Hungarian official: Brexit would be loss for EU

Brexit would represent a political and economic loss for the European Union, and the task now is to minimise any damage caused as a result, a government official said at a conference on the EU’s future held in Budapest on Friday.

Szabolcs Takács, state secretary for EU affairs, at the roundtable entitled “Brexit and After Brexit”, said that it was in the interest of the UK and EU that EU citizens residing in Britain and British citizens in the EU should be given reassurance regarding their status. “It would also be mutually beneficial to create ever closer cooperation in the economy and trade, as well as in defence and security,” he said.

The UK’s divorce from the bloc is inseparable from the ongoing debate on the EU’s future, Takács said. Brexit has prodded the EU to start a period of “self-reflection” to determine which elements should be discarded and which are worth preserving, he said. These issues concern future forms of cooperation between member states. Hungary’s government believes those outcomes that create integration — the reasons that inspired most countries to join the EU — must be preserved at all costs. The European Council should play a leading role in this, given the weight of the matters involved, he said.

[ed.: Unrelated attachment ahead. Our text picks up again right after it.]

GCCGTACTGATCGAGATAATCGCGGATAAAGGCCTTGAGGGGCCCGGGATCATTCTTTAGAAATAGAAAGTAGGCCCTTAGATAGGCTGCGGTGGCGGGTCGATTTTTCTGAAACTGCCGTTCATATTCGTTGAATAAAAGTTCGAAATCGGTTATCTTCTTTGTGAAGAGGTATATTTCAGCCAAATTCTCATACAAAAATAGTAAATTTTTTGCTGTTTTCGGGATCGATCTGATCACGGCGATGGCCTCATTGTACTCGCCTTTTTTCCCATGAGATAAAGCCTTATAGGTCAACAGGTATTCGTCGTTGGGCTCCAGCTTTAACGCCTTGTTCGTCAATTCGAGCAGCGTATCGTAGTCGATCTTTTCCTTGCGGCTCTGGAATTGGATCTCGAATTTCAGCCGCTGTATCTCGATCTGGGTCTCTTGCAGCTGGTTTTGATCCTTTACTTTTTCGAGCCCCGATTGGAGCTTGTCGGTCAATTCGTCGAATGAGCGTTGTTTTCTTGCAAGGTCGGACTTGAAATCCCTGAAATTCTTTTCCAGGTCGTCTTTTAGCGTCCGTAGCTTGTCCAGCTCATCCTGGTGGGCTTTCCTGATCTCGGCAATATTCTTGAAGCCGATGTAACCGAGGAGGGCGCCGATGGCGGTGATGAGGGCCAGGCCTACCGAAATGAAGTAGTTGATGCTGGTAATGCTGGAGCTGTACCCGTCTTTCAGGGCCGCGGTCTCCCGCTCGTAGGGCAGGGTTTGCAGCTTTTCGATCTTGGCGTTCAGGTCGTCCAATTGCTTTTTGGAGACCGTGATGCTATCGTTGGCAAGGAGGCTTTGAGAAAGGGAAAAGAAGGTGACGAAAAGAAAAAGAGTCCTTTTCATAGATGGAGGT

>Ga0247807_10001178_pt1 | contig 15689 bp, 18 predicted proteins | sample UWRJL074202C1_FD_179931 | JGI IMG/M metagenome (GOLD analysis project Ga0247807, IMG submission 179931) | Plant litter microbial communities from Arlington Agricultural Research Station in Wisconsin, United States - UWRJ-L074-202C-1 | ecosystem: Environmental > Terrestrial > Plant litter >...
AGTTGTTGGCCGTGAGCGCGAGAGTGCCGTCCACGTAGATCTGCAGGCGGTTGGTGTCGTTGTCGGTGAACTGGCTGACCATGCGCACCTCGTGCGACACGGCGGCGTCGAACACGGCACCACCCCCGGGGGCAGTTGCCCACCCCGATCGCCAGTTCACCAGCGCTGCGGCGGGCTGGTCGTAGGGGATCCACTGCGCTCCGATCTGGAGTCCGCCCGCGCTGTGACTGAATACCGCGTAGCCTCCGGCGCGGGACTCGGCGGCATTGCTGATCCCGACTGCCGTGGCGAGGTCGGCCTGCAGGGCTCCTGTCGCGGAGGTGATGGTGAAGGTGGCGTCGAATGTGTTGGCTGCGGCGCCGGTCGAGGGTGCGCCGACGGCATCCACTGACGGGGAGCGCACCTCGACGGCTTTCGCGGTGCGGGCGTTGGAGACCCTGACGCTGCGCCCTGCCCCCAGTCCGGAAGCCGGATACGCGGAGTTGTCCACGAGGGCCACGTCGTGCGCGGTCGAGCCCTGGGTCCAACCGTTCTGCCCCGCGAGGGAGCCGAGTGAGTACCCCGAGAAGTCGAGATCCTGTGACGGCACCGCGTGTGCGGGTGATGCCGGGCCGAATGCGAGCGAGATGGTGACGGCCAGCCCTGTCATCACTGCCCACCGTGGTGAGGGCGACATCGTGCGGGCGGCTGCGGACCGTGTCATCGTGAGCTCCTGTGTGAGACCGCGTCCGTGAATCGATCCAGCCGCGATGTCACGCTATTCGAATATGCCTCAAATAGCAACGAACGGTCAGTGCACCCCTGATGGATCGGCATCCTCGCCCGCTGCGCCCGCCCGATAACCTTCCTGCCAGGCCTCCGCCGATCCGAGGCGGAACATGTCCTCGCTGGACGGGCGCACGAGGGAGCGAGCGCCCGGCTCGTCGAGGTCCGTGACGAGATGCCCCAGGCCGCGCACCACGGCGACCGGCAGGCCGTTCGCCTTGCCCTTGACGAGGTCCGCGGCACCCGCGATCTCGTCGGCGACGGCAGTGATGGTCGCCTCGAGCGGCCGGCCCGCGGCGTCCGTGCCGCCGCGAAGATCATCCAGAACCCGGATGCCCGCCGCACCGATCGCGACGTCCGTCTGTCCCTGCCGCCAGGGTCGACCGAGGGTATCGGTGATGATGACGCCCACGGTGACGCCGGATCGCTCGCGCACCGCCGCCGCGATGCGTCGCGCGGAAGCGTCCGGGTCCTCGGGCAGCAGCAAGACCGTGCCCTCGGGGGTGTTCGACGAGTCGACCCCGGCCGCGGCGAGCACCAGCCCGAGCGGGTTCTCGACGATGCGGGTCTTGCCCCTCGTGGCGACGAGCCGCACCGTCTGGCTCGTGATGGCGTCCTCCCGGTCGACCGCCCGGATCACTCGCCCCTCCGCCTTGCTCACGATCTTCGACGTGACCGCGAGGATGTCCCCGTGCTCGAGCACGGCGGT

The Hungarian government sees the single market, a functional Schengen area and policies on cohesion and accession as the values that “turned the EU into a success story”, Takács said.

Hungary wants an EU capable of effective answers to the challenges facing it, he said.

Iain Lindsay, Britain’s ambassador to Hungary, said the UK wanted to strengthen bilateral relations with EU member states, including Hungary. Both the EU and the UK seem to be committed to a deal beneficial to citizens of the bloc and Britain alike, he said. Britain will comply with all its financial obligations and will be an important partner of the EU, he said.

Many Hungarians live in the UK, Lindsay noted. The British government strives to “put their minds at ease” as to their post-Brexit positions, he said.